1) The story-of-the-day continues to be the story of yesterday. The debate over whether same-sex couples should be allowed to marry (See my earlier post).
None of the local papers bothered editorializing on the decision today. But a few of the national ones did.
The New York Times:
To justify the proposition's inherent discrimination on the basis of sex and sexual orientation, he wrote, there would have to be a compelling state interest in banning same-sex marriage. But no rational basis for discrimination was presented at the two-and-a-half-week trial in January, he said. The real reason for Proposition 8, he wrote, is a moral view "that there is something wrong with same-sex couples," and that is not a permissible reason for legislation.
Today is a thrilling one for those who believe in that American ideal of equality for all. The fight is far from over. But Walker's decision provides a measure of hope that as the case is appealed to the 9th Circuit and ultimately the Supreme Court, facts will continue to win out over fear-mongering and bigotry.
So what now? The issue will most certainly head for an appeals court and then, perhaps, the U.S. Supreme Court. What are the prospects? NPR's Tovia Smith considers the question.
Fivethirtyeight.com's Nate Silver posits that the swing vote at the Supreme Court may rest on an old man and his legacy:
It seems to me that most of the "intangibles" bear upon Justice Kennedy in ways that favor his finding Constitutional protection for same-sex marriage. For one thing, he'll be 75 or 76 by the time the SCOTUS hears this case, and will probably be thinking about his legacy. Given that, in 50 years' time, American society will almost certainly regard the plaintiff's position (the Constitution does not permit discrimination in marriage on the basis of sexual orientation) as the right one, that legacy would be better served by casting the decisive vote in favor of the plaintiffs.
2) What happens to computer game players when they grow up? They figure out how to use computer game models to solve scientific equations:
3) The mystery of the white film. In the Brainerd area, there's been a sudden rash of white film on dishes cleaned in the dishwasher. If you don't have a water softener, you've probably seen this before, but it hit all at once in the region, the Brainerd Dispatch reports. Summer rainfall? Not likely. Road and pipe construction? Perhaps. Blame the stimulus.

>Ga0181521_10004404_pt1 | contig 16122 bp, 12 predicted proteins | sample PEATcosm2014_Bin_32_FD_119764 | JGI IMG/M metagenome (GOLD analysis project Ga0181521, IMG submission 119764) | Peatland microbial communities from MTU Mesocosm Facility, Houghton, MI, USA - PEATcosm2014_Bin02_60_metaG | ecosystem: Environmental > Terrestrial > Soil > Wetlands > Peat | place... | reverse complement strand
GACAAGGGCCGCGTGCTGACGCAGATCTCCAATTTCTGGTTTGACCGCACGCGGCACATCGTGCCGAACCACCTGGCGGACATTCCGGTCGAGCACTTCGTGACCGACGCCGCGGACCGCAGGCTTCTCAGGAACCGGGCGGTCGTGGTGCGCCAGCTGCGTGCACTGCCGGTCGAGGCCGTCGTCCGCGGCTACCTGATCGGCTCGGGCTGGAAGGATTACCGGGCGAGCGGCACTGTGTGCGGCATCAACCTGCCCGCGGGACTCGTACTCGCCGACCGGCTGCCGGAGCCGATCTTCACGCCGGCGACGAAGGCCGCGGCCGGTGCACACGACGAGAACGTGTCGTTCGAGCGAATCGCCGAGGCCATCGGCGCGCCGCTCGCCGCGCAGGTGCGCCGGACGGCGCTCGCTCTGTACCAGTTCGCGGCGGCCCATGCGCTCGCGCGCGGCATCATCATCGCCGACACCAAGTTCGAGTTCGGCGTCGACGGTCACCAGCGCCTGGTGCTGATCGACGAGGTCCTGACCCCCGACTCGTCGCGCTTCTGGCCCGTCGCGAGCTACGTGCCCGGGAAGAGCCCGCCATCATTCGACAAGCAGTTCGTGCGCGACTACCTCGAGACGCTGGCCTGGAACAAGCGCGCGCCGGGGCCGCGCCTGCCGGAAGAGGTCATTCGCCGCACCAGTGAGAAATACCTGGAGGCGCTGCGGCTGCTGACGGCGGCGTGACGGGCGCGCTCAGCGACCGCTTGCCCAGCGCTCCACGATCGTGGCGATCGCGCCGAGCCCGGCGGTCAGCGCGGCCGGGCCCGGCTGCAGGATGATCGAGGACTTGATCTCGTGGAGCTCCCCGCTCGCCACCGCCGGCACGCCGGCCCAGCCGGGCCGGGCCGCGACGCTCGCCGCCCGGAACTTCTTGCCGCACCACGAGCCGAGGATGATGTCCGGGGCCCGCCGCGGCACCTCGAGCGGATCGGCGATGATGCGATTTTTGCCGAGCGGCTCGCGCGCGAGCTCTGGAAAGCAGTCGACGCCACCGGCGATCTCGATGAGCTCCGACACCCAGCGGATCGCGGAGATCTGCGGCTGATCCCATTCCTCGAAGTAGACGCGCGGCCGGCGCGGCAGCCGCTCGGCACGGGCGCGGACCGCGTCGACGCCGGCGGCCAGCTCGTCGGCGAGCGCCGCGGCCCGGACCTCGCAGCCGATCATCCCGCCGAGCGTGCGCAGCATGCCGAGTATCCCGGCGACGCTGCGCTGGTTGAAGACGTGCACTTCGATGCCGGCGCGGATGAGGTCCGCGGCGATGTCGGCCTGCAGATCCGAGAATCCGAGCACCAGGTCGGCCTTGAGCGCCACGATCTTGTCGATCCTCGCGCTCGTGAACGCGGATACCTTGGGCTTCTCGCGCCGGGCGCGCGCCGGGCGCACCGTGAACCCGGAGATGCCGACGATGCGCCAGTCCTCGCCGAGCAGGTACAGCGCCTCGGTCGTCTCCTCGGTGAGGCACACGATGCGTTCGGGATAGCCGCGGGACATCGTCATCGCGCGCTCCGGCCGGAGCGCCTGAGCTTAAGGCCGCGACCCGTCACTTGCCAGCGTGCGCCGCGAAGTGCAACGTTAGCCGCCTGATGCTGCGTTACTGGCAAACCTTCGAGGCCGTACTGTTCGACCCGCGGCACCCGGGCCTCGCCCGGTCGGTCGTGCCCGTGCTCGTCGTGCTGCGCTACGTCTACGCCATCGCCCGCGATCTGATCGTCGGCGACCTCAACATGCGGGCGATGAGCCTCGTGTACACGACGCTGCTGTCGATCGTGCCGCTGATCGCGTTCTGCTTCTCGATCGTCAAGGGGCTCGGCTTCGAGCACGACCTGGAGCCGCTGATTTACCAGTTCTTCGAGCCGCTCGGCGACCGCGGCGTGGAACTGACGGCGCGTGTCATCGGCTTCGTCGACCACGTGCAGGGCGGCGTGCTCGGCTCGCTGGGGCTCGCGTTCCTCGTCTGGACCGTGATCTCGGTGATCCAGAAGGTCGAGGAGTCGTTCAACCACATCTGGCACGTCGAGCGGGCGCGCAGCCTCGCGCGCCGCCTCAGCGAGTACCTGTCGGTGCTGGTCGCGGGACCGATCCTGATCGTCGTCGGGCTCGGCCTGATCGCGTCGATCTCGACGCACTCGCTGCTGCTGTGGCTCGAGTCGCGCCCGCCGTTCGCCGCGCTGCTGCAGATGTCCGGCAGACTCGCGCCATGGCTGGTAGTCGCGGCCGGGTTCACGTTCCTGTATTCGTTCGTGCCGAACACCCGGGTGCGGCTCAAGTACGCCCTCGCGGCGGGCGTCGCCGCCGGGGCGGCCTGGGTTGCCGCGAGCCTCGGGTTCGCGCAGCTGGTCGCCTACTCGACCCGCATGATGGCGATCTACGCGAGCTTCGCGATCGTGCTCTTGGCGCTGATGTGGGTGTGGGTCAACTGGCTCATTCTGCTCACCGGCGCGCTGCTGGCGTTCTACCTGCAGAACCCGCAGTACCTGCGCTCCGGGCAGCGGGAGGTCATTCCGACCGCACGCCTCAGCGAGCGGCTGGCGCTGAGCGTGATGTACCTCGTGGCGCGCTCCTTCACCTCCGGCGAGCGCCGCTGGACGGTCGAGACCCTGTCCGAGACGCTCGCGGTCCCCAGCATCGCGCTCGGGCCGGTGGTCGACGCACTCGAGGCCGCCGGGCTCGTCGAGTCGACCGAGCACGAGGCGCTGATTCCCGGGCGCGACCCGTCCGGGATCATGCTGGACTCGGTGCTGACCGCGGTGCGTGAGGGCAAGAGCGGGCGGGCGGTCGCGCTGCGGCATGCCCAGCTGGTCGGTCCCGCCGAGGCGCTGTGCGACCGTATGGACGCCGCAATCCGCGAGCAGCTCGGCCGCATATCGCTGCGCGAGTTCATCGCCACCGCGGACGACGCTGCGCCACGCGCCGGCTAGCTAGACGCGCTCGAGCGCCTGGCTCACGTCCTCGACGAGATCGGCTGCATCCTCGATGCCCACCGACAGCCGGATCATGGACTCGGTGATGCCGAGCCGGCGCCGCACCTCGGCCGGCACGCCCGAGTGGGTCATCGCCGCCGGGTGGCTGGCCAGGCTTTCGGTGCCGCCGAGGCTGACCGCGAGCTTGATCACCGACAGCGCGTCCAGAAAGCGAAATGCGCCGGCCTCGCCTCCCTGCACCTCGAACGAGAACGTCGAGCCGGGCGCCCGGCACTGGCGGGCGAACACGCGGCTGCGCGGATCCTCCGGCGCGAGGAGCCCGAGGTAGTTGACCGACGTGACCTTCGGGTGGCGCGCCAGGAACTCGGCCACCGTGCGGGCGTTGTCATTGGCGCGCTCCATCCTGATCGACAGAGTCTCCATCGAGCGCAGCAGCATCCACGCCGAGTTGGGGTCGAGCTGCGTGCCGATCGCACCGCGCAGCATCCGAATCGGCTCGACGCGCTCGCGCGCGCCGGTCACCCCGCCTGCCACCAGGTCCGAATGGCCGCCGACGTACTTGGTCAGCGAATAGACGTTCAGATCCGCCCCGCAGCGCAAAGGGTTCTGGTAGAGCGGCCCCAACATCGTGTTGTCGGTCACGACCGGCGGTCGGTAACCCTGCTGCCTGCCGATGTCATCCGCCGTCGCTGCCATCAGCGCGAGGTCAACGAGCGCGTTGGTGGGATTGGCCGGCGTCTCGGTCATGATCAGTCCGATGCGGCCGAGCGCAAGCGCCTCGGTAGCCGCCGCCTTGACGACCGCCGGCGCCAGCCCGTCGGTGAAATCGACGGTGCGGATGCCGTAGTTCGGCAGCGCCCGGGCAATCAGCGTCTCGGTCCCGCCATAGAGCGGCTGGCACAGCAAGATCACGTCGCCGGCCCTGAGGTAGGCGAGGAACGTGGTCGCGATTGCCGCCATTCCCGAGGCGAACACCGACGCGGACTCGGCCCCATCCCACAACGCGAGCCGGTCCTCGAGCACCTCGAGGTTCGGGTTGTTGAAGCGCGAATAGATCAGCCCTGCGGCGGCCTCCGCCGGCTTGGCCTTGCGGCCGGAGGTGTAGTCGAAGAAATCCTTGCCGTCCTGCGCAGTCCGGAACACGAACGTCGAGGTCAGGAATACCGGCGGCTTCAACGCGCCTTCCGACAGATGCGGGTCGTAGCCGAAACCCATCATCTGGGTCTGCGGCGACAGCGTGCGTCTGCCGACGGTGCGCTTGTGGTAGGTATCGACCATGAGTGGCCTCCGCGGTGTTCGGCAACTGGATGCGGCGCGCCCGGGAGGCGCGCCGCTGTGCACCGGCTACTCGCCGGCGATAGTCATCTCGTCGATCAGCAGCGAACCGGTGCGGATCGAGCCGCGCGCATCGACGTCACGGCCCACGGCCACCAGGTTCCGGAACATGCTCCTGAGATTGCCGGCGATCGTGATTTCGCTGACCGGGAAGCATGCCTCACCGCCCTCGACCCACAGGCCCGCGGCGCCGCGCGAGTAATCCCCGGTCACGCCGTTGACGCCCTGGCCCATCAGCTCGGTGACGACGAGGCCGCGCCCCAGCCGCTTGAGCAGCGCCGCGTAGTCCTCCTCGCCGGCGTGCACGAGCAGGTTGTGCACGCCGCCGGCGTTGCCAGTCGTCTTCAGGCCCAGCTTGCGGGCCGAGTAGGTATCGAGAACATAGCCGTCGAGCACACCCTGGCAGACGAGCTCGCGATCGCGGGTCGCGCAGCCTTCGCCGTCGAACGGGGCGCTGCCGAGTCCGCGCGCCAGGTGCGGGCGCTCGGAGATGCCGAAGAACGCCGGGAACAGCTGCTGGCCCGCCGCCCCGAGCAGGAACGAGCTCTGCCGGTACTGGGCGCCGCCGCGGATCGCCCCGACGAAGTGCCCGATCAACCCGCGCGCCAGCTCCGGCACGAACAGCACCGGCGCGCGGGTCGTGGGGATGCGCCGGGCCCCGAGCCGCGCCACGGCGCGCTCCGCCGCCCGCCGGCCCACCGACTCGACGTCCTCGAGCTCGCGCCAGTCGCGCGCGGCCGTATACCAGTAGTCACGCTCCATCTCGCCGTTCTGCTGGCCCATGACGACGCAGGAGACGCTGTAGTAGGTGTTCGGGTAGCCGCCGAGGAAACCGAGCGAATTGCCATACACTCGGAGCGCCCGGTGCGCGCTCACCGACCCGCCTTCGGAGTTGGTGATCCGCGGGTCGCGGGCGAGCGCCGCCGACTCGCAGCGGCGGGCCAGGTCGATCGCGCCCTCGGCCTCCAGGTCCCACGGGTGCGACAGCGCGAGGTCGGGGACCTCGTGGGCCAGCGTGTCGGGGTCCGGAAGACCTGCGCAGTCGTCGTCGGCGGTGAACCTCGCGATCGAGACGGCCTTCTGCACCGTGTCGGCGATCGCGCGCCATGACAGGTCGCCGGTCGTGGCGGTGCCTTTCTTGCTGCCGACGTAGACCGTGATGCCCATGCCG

4) "I haven't had sex for 40 million years. Should I worry?" Let's see you ignore that headline.
5) Every now and again, some newspaper somewhere does a feature with a town's oldest resident, who gives her -- ever notice it's almost always a her? -- tips for living a life well. Freyda Siegel of Massachusetts is today's adviser. It's a charming little slideshow that reinforces the notion that I should be dead by now.
Reader Derek Schille, who occasionally forwards 5x8 material (and why aren't you?), asks "how does someone live up to the legacy of this generation," now that he's seen the Denver Post blog entry on color photos of the Depression. This is his favorite:
The federal judge who overturned a same-sex marriage ban approved by California voters ruled that gays and lesbians have a constitutional right to marry. Should a judge be able to overrule a decision by voters?
WHAT WE'RE DOING
Midmorning (9-11 a.m.) - First hour: For the first time ever, a patient will receive embryonic stem cells injected into their spine as researchers embark on the first human trials for spinal cord repair. But for now it's adult stem cell research that looks most promising.
Second hour: Science writer Mary Roach researched what it would take to prepare a settlement on Mars. What she found was that humans would need to rethink nearly everything we take for granted on earth to live on the red planet.
Midday (11 a.m. - 1 p.m.) - First hour: DFL gubernatorial candidate Mark Dayton.
Second hour: The Farmfest gubernatorial debate.
Talk of the Nation (1-3 p.m.) - First hour: The meaning, and misunderstandings, of mosques. The proposed mosque near ground zero is just the latest example of tensions between Muslims and many other Americans.
Second hour: How we talk about race. Skip Gates. Shirley Sherrod. The immigration debate in Arizona. The anticipated post-racial era seems to be fraught with heated conversations about race. Barack Obama, the candidate, called for a national conversation on race. Is this what
All Things Considered (3-6:30 p.m.) - Nine candidates are on the Aug. 10 DFL primary ballot to run for the Senate District 67 seat held by Mee Moua, the first Hmong legislator elected in the country. MPR's Jess Mador has a profile.
Marc Cohn comes to the Minnesota Zoo to sing his versions of his favorite songs from when he was a boy in 1970. Euan Kerr has the story today. NPR did it last week.
\\None of the local papers bothered editorializing on the decision today. But a few of the national ones did.
Not surprising. I'm a frequent participant in discussions on the issue and even I need a little breather. The NOM and OutFront rallies last week, the Target/Best Buy controversy, the story of the not-gay male pastor who is attracted to men that MPR ran yesterday, the gay Republican senator facing a primary challenge this morning...that's a lot of coverage on LGBT issues even for me.
Of course the Prop 8 ruling is wonderful and amazing news worth celebrating. I'm looking forward to the day when LGBT equality is no longer news. One day these stories will be regarded as the closing of another sad chapter of history when Americans chose to ignore the high ideals enshrined in our Constitution. And as with the closing of the previous chapters of history, change will be won due to the efforts of brave people who stood up to the discriminating majority and called on them to live up to the ideals this nation was founded on.
I love that one of the tags for the science sex story is "dry spell."